Thursday, 25 February 2010

Commercial Property Development Not Allowed

Ever wonder why our cities in Pakistan do not have an abundance of commercial, retail, office and dense residential use (flats)? The answer as always lies in poor uninformed governance.

For too long now our planning paradigm has favored the kothis. Even now the planner thinks only of elite housing---single family stand alone construction—one floor plus one. While all over the world—even the old Lahore townhouses have 4 stories---in Pakistan the norm is one plus one. Elsewhere—even in old Lahore density is allowed for in the shape of adjoined row houses—here we continue to plan for stand alone houses with setbacks.

Should you wish to build any thing different from 1+1 kothi, you need to get your plot “commercialized”? Even if you want to build a block of flats, you still need to commercialize your plot. What is this commercialization?

The most important fact that I have been able to learn about commercialization is that it is totally arbitrary varying from locality to locality. It can be especially difficult in cantonment areas which now are a substantial proportion of our cities.

Commercialization happens on a plot by plot basis. Your neighborhood may be entirely commercial, yet your plot has to be commercialized for you to build on it. And there is no guarantee that your plot will be commercialized even though your neighbor’s plot is commercial.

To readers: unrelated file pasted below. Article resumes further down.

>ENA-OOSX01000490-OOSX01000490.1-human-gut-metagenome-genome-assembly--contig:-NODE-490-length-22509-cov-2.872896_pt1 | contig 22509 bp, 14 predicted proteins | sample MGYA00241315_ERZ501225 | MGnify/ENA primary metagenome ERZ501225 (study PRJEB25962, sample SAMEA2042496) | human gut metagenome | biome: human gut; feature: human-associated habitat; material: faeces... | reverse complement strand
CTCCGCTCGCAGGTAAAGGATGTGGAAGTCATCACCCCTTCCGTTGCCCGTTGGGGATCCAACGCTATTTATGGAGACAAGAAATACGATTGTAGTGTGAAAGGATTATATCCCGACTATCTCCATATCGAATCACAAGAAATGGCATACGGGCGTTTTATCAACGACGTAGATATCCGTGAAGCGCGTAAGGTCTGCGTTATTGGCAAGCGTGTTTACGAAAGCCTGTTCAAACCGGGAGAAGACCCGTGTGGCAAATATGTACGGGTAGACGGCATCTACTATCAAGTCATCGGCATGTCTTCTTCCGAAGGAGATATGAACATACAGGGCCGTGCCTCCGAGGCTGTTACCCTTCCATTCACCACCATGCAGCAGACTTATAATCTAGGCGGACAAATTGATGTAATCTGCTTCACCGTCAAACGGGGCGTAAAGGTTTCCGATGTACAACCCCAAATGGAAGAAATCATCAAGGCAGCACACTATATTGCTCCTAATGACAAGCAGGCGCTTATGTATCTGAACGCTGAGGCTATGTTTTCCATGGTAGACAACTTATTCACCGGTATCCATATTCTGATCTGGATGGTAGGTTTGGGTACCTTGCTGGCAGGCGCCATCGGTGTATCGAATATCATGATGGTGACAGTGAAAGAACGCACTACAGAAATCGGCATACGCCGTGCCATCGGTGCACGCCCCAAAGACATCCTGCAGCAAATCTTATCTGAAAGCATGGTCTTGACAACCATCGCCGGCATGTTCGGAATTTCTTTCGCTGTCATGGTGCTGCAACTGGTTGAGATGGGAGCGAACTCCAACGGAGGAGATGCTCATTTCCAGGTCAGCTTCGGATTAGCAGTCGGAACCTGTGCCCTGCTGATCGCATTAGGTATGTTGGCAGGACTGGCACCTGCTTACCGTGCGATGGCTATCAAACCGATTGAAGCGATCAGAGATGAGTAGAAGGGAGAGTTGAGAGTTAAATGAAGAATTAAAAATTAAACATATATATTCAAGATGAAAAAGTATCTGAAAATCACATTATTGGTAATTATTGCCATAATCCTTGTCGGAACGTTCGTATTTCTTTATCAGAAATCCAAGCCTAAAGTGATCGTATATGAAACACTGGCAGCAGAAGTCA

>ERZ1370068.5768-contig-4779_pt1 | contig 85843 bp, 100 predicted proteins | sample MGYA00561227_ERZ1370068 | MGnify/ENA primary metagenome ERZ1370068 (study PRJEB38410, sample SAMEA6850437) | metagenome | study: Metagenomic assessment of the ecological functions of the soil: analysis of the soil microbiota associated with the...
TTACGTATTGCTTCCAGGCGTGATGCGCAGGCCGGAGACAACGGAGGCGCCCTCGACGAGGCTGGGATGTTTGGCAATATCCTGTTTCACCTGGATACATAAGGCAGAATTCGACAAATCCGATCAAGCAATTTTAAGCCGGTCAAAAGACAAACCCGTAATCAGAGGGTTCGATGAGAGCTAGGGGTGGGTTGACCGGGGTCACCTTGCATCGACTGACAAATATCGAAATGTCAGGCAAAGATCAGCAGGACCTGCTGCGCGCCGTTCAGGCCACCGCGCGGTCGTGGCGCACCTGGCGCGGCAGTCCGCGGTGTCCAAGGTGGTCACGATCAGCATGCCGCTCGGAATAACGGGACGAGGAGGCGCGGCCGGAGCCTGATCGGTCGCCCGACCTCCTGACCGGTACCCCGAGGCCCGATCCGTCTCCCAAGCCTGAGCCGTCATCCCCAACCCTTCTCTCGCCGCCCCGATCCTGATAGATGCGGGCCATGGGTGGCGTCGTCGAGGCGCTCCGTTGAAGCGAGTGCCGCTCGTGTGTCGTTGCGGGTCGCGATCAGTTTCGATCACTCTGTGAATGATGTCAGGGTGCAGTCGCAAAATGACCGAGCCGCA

The process can be lengthy. On the way there is a lot of room for extraction of rents and bribes. There is no one window operation here. In cantonments it can involve the GHQ, corps commanders etc.

Commercialization fees are heavy and arbitrary varying all over the country. I have found them to be as much as Rs 3-4 million per Marla. In some cases, they are higher than the value of the land. The reason that is given for such high fees is that the city will build infrastructure for the increased density that is proposed in the new commercialized project.

There are 2 flaws in that argument. First, the money is never used for developing infrastructure; instead it is used for the purposes of the existing bureaucracy. Second, the city does not understand the costs of slow growth; the punitive nature of the large fee slows down commercial development and hence the city’s future revenues.

The process of commercialization also gives your neighbor the right of veto thereby slowing the process further. Why should the neighbor have a right on your property is neither debated nor understood.

When one puts one’s mind to it, the implications of this anti commercialization policy are large.

The result of this strange unthinking policy is that our cities have remained stunted and feudal. There is no good commercial space available anywhere. There is a huge excess demand for space for nonresidential space such as office, education, community, school, leisure, entertainment and retail.

Most importantly mixed use space where office, flats, retail and community mix is not available at all. Even our old cities had large amounts of mixed use space. It is in this space that the middle and the poorer classes thrive. Without a change in this policy these classes will be excluded from our cities.

Without apartment blocks, we will never have manageable and modern cities. In the current Kothi paradigm, even if we could house everybody, urban sprawl would kill much of Punjab’s agriculture. We simply do not have the land or the management capacity to allow that to happen.

The look of our cities as well as the mindset they generate remains feudal and rural. We continue to conduct all our ceremonies –weddings, functions and entertainment-- in a very rural and feudal manner because our cities have not yet developed an urban culture. How can you have an urban culture without an urban mix and density?